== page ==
There are so many throwaway action films these days that I honestly wasn’t expecting much with this new Kong: Skull Island. But then I found out it stars Brie Larson, and my interest was immediately piqued. Whether you like her movies or not, they’re never throwaways.
And her streak continues here. Kong is the good type of action movie. The kind that can join the likes of the new Mad Max, or the Planet of the Apes films. The special effects are never in vain. Each detail is deliberate. Which, of course, makes the whole occasion feel more realistic.
The film takes place in 1973, just after the US pulls out of Vietnam. Satellite images pick up a mysterious “Skull Island”, which is one of the last discovered places on Earth. So obviously, the US government wants to get there before anybody else. They recruit a team of military personnel, scientists, a human tracker (Tom Hiddleston) and a photographer (Larson) to seek and find anything and everything they can. We already know part of what they’ll find, due to a 3 minute intro scene, showing King Kong, himself. The rest, however, we slowly figure out for ourselves over the course of the film.
Eventually, the gang discovers John C. Reilly’s character, Marlow, who has been on the island since 1944, when his World War II fighter plane crash-landed. Marlow is not quite clueless, but definitely a little nuts. He’s been there so long that he’s never sure whether he’s thinking something or saying it out loud. But his expertise makes him the right man to guide the team on their journey, teaching them all about the island.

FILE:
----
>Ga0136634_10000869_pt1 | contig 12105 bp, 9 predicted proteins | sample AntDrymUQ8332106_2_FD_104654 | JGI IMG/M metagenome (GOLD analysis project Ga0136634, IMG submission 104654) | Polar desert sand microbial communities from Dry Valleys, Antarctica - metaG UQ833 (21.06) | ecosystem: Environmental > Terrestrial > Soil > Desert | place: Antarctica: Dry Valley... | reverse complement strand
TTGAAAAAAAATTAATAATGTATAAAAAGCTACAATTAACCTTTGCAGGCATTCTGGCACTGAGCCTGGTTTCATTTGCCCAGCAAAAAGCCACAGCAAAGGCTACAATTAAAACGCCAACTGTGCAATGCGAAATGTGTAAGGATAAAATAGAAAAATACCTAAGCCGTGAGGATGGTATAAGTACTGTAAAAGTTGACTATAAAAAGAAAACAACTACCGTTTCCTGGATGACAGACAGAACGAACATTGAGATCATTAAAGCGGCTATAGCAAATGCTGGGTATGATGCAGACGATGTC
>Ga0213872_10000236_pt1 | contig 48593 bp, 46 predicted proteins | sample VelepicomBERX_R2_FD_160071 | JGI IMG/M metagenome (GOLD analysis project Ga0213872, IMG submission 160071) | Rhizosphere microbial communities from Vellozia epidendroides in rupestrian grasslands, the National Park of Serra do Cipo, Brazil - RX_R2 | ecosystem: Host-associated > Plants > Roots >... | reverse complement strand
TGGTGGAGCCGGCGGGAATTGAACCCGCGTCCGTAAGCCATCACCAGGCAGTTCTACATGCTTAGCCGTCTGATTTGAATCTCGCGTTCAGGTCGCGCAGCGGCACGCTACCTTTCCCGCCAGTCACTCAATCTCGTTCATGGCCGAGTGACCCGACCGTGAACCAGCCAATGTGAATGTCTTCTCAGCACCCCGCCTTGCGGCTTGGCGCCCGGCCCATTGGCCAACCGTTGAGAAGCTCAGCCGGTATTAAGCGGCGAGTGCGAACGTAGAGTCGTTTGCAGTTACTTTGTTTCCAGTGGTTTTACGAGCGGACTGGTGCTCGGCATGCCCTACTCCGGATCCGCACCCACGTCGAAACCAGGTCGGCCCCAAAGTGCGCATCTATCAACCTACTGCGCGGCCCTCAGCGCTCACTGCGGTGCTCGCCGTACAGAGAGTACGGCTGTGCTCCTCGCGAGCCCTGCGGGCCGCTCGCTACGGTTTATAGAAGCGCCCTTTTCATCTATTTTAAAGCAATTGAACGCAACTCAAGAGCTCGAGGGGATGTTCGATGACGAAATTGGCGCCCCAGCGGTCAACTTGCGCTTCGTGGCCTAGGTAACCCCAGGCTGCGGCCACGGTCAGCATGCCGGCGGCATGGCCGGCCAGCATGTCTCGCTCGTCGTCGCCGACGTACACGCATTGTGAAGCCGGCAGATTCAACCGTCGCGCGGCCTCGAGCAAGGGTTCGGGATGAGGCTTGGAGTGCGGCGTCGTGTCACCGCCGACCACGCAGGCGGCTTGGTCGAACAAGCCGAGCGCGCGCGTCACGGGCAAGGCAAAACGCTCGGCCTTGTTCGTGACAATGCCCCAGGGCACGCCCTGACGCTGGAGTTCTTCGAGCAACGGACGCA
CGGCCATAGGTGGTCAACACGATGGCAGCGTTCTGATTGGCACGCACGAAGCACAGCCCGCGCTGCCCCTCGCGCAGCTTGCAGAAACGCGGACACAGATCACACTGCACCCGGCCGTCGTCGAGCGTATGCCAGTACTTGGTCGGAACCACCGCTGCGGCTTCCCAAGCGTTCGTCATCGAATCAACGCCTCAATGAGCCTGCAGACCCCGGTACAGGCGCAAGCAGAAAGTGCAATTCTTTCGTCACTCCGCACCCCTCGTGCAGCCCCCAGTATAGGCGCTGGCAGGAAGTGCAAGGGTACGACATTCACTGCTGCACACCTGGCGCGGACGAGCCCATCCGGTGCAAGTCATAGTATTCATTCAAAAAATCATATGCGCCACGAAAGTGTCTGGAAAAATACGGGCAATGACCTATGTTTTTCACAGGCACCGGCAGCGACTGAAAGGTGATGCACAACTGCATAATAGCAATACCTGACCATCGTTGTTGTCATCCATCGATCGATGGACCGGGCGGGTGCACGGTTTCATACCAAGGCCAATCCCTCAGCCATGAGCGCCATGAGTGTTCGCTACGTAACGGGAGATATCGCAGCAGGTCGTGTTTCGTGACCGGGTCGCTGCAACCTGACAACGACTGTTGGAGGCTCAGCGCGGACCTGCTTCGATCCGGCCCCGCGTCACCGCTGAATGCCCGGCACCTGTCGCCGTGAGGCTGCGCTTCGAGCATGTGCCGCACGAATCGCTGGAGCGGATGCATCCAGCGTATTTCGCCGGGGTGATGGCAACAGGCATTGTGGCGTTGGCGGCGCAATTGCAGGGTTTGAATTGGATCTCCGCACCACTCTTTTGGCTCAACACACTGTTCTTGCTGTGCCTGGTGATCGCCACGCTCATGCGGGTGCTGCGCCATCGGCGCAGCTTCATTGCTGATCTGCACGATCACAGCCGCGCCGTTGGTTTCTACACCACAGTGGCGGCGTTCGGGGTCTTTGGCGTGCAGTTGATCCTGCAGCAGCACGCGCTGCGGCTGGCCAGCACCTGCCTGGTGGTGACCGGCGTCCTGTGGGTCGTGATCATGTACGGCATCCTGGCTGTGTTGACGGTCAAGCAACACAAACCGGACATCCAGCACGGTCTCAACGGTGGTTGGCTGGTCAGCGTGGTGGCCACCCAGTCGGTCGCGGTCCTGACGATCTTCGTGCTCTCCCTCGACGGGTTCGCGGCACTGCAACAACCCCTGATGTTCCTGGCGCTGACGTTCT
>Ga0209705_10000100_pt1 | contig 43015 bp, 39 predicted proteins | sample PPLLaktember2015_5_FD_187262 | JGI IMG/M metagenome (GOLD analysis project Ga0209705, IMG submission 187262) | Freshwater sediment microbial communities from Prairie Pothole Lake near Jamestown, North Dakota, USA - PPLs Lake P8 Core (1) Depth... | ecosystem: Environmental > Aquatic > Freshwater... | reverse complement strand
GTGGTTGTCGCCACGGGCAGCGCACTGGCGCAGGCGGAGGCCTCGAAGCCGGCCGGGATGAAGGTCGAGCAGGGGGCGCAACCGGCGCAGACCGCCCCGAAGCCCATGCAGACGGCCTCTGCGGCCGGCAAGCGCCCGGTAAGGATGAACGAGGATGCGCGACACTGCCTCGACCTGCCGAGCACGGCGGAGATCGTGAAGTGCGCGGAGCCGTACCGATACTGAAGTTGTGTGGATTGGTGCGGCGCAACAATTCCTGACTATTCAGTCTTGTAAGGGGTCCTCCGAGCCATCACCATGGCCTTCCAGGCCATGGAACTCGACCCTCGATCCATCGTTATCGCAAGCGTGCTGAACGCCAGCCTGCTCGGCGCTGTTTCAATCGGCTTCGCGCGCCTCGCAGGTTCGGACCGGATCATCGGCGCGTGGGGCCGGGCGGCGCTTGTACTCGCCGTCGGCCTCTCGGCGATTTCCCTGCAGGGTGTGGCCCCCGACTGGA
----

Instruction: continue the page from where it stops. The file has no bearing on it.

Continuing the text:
It’s funny though. We see his fish-out-of-water scenario unfold as his bold curiosity has him asking all kinds of questions about what America is like in 1973, becoming floored when he hears David Bowie music or learning that the Cubs haven’t won another World Series. For him it’s only been 29 years. Imagine if he was from the late ’80s suddenly learning about 2017. The differences for him don’t seem quite as dramatic with that perspective. But surely they still are.
Reilly is truly magnificent. He adds warmth and unforced levity to an already-fun adventure. One can only hope they make a prequel film about his story.
Nothing takes me out of the realism of a film like heroes quipping around during moments when their lives are genuinely at stake. Here, that doesn’t really occur. Sure, before Reilly shows up halfway through, the jokes mostly fall flat. But nevertheless, when a character is nervous, we truly feel it.
Other than Marlow, there’s just enough depth to make us invested in the other characters for a potential sequel–if they’re included. But honestly, we’re given what’s important to the movie, instead of being force-fed a bunch of background stories to try and make us invested. Impressively enough, we’re invested anyway.
Kong: Skull Island is one of the better action-adventure movies of recent years. It hearkens back to genre films of the ’90s and before, such as Jurassic Park or Predator, placing itself at the same level as some, and above even more.